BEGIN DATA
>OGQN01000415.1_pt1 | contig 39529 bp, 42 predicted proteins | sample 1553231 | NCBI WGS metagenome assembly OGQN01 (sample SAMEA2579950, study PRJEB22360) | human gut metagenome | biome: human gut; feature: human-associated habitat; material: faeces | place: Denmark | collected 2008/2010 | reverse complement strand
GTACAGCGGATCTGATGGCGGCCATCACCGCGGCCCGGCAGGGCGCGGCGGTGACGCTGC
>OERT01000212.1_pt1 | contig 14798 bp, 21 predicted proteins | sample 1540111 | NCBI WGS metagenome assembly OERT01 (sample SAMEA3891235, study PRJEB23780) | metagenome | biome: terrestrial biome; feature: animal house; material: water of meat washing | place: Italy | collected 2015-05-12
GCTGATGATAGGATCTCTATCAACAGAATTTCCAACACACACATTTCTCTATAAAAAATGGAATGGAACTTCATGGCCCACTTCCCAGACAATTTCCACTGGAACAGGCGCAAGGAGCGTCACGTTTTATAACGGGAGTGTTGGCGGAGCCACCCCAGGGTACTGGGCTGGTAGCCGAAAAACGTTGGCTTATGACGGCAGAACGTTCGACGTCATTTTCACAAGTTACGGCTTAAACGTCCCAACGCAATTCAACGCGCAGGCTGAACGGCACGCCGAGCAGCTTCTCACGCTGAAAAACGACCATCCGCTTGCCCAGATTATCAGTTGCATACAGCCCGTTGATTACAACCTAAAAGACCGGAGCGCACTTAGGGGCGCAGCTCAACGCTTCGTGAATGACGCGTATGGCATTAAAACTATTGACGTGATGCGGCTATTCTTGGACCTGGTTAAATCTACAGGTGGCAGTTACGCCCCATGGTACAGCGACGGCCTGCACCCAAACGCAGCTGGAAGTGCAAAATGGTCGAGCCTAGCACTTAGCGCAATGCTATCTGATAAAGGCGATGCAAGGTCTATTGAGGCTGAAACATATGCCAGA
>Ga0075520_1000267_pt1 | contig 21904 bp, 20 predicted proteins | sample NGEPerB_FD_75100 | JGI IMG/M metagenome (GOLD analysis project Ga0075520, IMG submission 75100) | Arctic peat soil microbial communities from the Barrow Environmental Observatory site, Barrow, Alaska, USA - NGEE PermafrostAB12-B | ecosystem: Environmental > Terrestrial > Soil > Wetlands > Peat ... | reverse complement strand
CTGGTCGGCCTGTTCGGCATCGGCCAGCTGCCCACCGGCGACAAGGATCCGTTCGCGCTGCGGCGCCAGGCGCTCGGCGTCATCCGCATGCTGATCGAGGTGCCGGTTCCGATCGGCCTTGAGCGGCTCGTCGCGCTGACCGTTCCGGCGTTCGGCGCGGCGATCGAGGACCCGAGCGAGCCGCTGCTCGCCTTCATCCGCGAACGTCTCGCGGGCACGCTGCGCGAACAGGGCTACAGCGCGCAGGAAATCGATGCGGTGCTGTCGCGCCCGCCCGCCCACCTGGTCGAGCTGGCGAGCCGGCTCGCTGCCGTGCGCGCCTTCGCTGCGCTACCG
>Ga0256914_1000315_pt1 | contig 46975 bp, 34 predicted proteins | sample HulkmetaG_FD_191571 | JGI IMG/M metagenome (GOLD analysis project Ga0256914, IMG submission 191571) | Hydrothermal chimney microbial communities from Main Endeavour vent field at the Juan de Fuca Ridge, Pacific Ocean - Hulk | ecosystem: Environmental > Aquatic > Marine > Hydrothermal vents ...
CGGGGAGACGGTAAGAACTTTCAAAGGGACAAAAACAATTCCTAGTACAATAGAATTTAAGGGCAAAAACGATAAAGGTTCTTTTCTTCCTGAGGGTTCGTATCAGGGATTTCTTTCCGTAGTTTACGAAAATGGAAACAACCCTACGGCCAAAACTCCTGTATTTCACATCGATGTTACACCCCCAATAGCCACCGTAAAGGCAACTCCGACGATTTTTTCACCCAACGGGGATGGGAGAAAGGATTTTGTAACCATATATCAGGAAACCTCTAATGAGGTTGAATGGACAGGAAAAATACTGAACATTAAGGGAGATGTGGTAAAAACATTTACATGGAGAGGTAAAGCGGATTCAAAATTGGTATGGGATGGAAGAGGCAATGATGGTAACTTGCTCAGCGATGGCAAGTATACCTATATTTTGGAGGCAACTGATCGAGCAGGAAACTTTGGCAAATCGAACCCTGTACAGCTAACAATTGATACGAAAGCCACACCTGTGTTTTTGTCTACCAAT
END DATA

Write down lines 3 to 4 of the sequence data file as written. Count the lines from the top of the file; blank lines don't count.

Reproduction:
>OERT01000212.1_pt1 | contig 14798 bp, 21 predicted proteins | sample 1540111 | NCBI WGS metagenome assembly OERT01 (sample SAMEA3891235, study PRJEB23780) | metagenome | biome: terrestrial biome; feature: animal house; material: water of meat washing | place: Italy | collected 2015-05-12
GCTGATGATAGGATCTCTATCAACAGAATTTCCAACACACACATTTCTCTATAAAAAATGGAATGGAACTTCATGGCCCACTTCCCAGACAATTTCCACTGGAACAGGCGCAAGGAGCGTCACGTTTTATAACGGGAGTGTTGGCGGAGCCACCCCAGGGTACTGGGCTGGTAGCCGAAAAACGTTGGCTTATGACGGCAGAACGTTCGACGTCATTTTCACAAGTTACGGCTTAAACGTCCCAACGCAATTCAACGCGCAGGCTGAACGGCACGCCGAGCAGCTTCTCACGCTGAAAAACGACCATCCGCTTGCCCAGATTATCAGTTGCATACAGCCCGTTGATTACAACCTAAAAGACCGGAGCGCACTTAGGGGCGCAGCTCAACGCTTCGTGAATGACGCGTATGGCATTAAAACTATTGACGTGATGCGGCTATTCTTGGACCTGGTTAAATCTACAGGTGGCAGTTACGCCCCATGGTACAGCGACGGCCTGCACCCAAACGCAGCTGGAAGTGCAAAATGGTCGAGCCTAGCACTTAGCGCAATGCTATCTGATAAAGGCGATGCAAGGTCTATTGAGGCTGAAACATATGCCAGA